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<nettime> [ot] Further proof of U.S. War Crimes in Yugoslavia


New revelations that NATOís high-altitude bombing of Yugoslavia 
was far less successful than claimed at the time, are "further proof of 
U.S. war crimes against Yugoslavia," said Sara Flounders, national 
co-director of the International Action Center on May 10.

"This will provide additional evidence for the International War 
Crimes Tribunal we will hold in New York June 9-10 to try U.S. 
and NATO political and military leaders for war crimes, crimes 
against humanity and crimes against peace," Flounders said.

Newsweek magazine had gotten hold of an internal U.S. Air Force 
report showing that only 58 of NATOís so-called high-precision 
strikes hit their targets. This compares with 744 NATO claimed at 
the end of the bombing campaign. 

"The claims of high accuracy with little harm to civilians," said 
Flounders, "was just another in the long line of lies NATO 
spokespeople used to justify massive attacks on civilian targets in 

A special investigation team from the U.S. and other NATO air 
forces searched Kosovo on foot and by helicopter. U.S. top 
officers boasted that NATO forces had disabled "around 120 
tanks", "about 220 armored personnel carriers" and "up to 450 
artillery and mortar pieces" in 78 days of bombing.

The investigators reported instead that NATO hit just 14 tanks, 18 
APCs and 20 artillery and mortar pieces, less than one tenth of 
NATO claims. These figures are quite close to the losses Yugoslav 
forces reported at the end of the war. NATO dismissed the 
Yugoslav report as "disinformation" at the time.

The investigators found out that U.S. and NATO high-altitude air 
power was effective chiefly against civilian targets. It was the 
bombing of cities and power stations that most damaged Serbia.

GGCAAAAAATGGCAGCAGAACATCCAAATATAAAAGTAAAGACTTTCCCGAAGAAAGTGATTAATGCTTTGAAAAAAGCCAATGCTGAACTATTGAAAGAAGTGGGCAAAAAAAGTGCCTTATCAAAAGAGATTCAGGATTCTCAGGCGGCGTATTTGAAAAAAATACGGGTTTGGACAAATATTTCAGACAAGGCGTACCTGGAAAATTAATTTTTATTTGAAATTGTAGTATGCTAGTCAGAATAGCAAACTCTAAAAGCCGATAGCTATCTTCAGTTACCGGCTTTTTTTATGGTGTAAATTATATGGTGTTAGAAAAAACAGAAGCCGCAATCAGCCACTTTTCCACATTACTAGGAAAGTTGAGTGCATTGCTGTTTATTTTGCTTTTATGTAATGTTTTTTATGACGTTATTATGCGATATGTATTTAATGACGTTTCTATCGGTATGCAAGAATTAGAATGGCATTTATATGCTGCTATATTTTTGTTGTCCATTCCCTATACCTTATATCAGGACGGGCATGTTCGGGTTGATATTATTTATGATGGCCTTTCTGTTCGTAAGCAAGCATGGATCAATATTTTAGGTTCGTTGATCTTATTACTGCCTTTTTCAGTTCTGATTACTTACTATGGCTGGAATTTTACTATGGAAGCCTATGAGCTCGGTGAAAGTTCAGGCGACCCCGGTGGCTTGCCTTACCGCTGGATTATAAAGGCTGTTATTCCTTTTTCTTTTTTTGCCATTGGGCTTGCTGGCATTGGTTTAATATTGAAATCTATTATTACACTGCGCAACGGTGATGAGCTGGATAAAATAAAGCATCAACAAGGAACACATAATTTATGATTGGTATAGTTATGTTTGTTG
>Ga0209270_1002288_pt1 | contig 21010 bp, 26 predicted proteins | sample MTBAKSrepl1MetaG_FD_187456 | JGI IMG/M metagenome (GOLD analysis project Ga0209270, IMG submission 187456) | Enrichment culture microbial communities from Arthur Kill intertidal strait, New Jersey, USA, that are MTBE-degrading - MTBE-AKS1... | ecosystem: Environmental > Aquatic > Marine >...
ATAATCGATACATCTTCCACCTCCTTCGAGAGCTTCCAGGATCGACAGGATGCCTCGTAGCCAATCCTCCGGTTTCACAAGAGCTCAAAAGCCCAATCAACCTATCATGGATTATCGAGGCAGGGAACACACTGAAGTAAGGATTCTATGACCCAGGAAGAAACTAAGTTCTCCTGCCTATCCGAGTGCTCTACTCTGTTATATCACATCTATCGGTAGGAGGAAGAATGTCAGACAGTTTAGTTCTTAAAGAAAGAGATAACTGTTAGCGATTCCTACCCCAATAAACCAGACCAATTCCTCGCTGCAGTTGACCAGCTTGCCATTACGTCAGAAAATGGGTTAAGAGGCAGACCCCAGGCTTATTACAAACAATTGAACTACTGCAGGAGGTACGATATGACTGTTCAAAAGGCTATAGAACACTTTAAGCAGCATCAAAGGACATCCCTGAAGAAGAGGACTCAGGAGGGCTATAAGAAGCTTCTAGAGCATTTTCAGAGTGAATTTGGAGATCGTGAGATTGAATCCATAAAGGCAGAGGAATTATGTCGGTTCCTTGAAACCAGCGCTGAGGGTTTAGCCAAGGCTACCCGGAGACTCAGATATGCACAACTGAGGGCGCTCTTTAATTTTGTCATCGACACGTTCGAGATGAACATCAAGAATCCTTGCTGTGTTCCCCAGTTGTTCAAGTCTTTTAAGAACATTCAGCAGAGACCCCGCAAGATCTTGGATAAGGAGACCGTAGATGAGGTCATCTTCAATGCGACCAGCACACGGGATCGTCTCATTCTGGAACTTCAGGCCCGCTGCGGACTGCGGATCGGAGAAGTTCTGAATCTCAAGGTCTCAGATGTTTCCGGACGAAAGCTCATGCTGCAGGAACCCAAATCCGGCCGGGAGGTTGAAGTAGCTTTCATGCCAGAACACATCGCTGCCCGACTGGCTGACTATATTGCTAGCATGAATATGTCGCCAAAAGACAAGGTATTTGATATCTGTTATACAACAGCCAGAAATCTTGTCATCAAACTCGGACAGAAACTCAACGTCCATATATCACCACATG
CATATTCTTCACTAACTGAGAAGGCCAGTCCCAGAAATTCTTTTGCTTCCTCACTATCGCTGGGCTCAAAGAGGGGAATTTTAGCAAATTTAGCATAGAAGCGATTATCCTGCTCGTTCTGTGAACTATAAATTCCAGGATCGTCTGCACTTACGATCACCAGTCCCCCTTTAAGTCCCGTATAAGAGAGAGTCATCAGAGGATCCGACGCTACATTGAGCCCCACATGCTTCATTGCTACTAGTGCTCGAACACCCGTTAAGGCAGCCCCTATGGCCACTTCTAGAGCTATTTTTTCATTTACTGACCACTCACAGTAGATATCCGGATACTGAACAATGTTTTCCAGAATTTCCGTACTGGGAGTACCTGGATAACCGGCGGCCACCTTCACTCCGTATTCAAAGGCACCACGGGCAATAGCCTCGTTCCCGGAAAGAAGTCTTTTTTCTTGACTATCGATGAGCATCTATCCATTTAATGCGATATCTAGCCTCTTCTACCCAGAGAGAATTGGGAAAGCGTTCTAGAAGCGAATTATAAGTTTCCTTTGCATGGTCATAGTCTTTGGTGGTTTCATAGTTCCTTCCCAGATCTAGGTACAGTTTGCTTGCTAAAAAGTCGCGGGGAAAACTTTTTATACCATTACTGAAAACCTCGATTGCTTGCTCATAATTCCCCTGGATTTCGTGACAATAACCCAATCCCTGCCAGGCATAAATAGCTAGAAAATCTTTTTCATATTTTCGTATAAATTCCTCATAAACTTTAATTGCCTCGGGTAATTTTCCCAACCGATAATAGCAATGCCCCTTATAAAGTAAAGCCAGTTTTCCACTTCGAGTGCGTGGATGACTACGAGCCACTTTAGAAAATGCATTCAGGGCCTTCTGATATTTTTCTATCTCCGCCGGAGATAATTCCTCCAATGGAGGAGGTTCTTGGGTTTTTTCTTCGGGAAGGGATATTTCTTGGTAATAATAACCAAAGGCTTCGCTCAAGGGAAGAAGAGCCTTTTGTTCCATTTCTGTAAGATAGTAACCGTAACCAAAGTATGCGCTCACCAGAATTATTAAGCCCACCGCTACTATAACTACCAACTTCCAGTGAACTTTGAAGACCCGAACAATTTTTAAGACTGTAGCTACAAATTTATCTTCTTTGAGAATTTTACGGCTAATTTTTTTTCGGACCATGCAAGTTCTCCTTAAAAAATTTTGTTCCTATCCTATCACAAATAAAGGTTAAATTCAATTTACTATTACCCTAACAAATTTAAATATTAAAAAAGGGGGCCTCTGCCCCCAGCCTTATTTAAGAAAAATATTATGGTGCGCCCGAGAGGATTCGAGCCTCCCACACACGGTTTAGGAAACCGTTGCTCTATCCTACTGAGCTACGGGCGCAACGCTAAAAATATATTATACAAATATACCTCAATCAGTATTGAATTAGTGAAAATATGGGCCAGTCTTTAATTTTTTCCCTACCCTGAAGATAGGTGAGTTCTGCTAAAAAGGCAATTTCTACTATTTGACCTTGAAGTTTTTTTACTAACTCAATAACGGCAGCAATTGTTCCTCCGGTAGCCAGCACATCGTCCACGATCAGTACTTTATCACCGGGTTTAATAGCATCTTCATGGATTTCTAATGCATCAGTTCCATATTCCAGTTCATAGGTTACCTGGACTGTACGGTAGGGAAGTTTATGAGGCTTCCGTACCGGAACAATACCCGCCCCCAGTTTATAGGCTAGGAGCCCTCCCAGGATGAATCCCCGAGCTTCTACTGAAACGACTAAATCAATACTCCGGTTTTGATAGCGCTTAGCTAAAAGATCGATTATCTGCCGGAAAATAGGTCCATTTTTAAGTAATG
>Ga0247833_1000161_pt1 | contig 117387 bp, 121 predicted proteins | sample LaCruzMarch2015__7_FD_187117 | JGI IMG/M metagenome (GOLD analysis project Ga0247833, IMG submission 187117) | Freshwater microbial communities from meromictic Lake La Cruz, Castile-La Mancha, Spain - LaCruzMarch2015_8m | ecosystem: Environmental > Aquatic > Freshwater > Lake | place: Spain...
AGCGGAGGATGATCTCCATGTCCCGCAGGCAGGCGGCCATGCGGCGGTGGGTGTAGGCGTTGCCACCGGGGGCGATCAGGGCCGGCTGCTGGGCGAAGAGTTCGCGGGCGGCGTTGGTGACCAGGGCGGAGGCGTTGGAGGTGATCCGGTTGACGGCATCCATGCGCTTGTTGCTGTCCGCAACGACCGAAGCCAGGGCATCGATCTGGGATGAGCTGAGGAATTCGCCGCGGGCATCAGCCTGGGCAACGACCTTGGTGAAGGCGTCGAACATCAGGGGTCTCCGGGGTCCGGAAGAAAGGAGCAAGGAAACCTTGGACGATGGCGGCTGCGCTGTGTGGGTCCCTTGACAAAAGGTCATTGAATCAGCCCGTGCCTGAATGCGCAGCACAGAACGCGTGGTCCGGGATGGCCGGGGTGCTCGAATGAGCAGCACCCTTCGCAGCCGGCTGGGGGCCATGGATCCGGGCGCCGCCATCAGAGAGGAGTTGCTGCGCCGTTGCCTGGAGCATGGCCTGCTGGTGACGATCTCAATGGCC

Flounders noted that the report, made last summer, had never been 
made public. A second report, which reported hits closer to NATO 
and the Pentagonís boasts, was then used.

"The Newsweek article avoided the implications that the U.S. and 
NATO commanders violated the rules of war by striking civilian 
targets," said Flounders. "Instead, it pointed to the efficacy of 
striking the civilian infrastructure of a country, which in the case of 
Yugoslavia includes hundreds of schools, dozens of hospitals and 
almost every major industry. In effect it advocates new war crimes."

Former Attorney General Ramsey Clark had drawn up the original 
charge sheet against NATO leaders, which added up to 19 charges. 
Charge number 9, said Flounders, was "Attacking Objects 
Indispensable to the Survival of the Population of Yugoslavia," 
including depriving the population of Yugoslavia of food, water, 
electric power, food production, medicines, medical care and other 
essentials to their survival, [by engaging] in the systematic 
destruction and damage by missiles and aerial bombardment of food 
production and storage facilities, drinking water and irrigation works 
for agriculture, fertilizer, insecticide, pharmaceutical, hospitals and 
health care facilities, among other objects essential to human survival.

"The NATO commanders, fearing the complete failure of their 
campaign against the Yugoslav military, concentrated on hitting 
civilian targets," said Flounders. "This is clearly a war crime, and we 
will prove this before the world on June 10."

International Action Center
39 West 14th Street, Room 206
New York, NY 10011
phone: 212 633-6646
fax:   212 633-2889

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